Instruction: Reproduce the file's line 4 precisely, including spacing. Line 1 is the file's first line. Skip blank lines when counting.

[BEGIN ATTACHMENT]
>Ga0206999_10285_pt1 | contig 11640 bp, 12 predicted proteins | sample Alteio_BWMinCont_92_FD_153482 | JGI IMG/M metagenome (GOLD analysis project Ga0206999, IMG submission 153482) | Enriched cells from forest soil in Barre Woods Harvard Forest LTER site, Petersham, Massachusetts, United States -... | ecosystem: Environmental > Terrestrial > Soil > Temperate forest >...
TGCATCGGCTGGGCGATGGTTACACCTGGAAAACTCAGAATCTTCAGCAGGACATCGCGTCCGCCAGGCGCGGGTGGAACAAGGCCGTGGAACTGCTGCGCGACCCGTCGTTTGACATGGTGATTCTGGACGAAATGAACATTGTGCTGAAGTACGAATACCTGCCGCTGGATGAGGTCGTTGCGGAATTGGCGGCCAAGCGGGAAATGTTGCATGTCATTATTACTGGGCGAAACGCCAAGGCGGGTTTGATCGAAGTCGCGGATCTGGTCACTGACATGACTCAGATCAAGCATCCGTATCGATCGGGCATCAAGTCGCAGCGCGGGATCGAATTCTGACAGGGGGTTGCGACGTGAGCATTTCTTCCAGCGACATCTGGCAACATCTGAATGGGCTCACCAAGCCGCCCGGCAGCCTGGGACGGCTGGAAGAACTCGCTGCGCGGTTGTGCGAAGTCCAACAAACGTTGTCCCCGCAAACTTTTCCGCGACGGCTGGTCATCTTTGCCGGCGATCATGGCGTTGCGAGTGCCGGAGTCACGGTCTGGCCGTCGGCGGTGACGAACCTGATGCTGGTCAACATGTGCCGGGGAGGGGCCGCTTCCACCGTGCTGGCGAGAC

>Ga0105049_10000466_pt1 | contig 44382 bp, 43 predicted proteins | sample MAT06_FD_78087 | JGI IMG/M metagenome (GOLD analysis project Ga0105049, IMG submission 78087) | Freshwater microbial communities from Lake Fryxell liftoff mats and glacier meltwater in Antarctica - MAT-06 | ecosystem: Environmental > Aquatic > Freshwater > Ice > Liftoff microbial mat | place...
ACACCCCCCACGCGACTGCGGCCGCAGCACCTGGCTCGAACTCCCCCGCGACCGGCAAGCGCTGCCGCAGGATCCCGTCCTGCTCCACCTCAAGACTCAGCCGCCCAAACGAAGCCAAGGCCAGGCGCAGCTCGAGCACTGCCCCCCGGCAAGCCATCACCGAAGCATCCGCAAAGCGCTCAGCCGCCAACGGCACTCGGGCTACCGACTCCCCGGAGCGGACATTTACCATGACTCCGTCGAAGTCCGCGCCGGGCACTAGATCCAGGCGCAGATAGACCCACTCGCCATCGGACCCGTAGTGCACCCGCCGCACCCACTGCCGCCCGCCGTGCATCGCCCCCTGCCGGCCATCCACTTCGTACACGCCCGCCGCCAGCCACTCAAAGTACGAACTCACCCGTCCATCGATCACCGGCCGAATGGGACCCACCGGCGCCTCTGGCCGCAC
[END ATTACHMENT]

ACACCCCCCACGCGACTGCGGCCGCAGCACCTGGCTCGAACTCCCCCGCGACCGGCAAGCGCTGCCGCAGGATCCCGTCCTGCTCCACCTCAAGACTCAGCCGCCCAAACGAAGCCAAGGCCAGGCGCAGCTCGAGCACTGCCCCCCGGCAAGCCATCACCGAAGCATCCGCAAAGCGCTCAGCCGCCAACGGCACTCGGGCTACCGACTCCCCGGAGCGGACATTTACCATGACTCCGTCGAAGTCCGCGCCGGGCACTAGATCCAGGCGCAGATAGACCCACTCGCCATCGGACCCGTAGTGCACCCGCCGCACCCACTGCCGCCCGCCGTGCATCGCCCCCTGCCGGCCATCCACTTCGTACACGCCCGCCGCCAGCCACTCAAAGTACGAACTCACCCGTCCATCGATCACCGGCCGAATGGGACCCACCGGCGCCTCTGGCCGCAC